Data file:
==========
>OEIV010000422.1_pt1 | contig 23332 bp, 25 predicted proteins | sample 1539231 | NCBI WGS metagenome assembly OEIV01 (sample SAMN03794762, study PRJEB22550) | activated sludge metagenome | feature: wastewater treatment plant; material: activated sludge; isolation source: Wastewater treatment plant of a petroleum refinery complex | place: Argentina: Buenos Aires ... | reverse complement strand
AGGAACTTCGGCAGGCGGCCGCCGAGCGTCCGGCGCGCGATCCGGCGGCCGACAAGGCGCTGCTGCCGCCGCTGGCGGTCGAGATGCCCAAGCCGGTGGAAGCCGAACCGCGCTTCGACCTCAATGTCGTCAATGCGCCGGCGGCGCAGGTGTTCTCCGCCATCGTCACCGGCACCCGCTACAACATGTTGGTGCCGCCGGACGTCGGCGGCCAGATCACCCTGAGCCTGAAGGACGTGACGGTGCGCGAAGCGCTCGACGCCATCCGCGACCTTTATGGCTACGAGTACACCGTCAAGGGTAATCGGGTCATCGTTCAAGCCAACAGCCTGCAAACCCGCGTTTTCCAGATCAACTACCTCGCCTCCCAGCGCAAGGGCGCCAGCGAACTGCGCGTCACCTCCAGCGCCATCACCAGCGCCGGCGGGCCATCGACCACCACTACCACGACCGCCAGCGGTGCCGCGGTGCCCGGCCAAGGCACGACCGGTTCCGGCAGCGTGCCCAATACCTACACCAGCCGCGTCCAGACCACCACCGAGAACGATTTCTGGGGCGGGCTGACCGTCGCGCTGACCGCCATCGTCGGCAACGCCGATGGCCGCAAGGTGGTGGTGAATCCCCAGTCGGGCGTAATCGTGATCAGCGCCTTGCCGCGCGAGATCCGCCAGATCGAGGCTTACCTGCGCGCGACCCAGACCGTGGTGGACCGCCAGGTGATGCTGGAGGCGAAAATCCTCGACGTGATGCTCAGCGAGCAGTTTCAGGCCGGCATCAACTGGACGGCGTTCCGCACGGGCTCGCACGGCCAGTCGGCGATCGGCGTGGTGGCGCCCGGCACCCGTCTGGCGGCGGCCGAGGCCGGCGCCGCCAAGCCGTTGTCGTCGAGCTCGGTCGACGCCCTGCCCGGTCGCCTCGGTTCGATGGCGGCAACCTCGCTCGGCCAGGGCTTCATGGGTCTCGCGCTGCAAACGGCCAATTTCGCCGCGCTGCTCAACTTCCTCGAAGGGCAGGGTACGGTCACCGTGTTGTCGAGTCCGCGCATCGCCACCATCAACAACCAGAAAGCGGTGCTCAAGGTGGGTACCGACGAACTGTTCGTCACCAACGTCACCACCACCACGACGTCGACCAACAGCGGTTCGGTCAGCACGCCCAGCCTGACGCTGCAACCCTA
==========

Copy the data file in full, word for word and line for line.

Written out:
>OEIV010000422.1_pt1 | contig 23332 bp, 25 predicted proteins | sample 1539231 | NCBI WGS metagenome assembly OEIV01 (sample SAMN03794762, study PRJEB22550) | activated sludge metagenome | feature: wastewater treatment plant; material: activated sludge; isolation source: Wastewater treatment plant of a petroleum refinery complex | place: Argentina: Buenos Aires ... | reverse complement strand
AGGAACTTCGGCAGGCGGCCGCCGAGCGTCCGGCGCGCGATCCGGCGGCCGACAAGGCGCTGCTGCCGCCGCTGGCGGTCGAGATGCCCAAGCCGGTGGAAGCCGAACCGCGCTTCGACCTCAATGTCGTCAATGCGCCGGCGGCGCAGGTGTTCTCCGCCATCGTCACCGGCACCCGCTACAACATGTTGGTGCCGCCGGACGTCGGCGGCCAGATCACCCTGAGCCTGAAGGACGTGACGGTGCGCGAAGCGCTCGACGCCATCCGCGACCTTTATGGCTACGAGTACACCGTCAAGGGTAATCGGGTCATCGTTCAAGCCAACAGCCTGCAAACCCGCGTTTTCCAGATCAACTACCTCGCCTCCCAGCGCAAGGGCGCCAGCGAACTGCGCGTCACCTCCAGCGCCATCACCAGCGCCGGCGGGCCATCGACCACCACTACCACGACCGCCAGCGGTGCCGCGGTGCCCGGCCAAGGCACGACCGGTTCCGGCAGCGTGCCCAATACCTACACCAGCCGCGTCCAGACCACCACCGAGAACGATTTCTGGGGCGGGCTGACCGTCGCGCTGACCGCCATCGTCGGCAACGCCGATGGCCGCAAGGTGGTGGTGAATCCCCAGTCGGGCGTAATCGTGATCAGCGCCTTGCCGCGCGAGATCCGCCAGATCGAGGCTTACCTGCGCGCGACCCAGACCGTGGTGGACCGCCAGGTGATGCTGGAGGCGAAAATCCTCGACGTGATGCTCAGCGAGCAGTTTCAGGCCGGCATCAACTGGACGGCGTTCCGCACGGGCTCGCACGGCCAGTCGGCGATCGGCGTGGTGGCGCCCGGCACCCGTCTGGCGGCGGCCGAGGCCGGCGCCGCCAAGCCGTTGTCGTCGAGCTCGGTCGACGCCCTGCCCGGTCGCCTCGGTTCGATGGCGGCAACCTCGCTCGGCCAGGGCTTCATGGGTCTCGCGCTGCAAACGGCCAATTTCGCCGCGCTGCTCAACTTCCTCGAAGGGCAGGGTACGGTCACCGTGTTGTCGAGTCCGCGCATCGCCACCATCAACAACCAGAAAGCGGTGCTCAAGGTGGGTACCGACGAACTGTTCGTCACCAACGTCACCACCACCACGACGTCGACCAACAGCGGTTCGGTCAGCACGCCCAGCCTGACGCTGCAACCCTA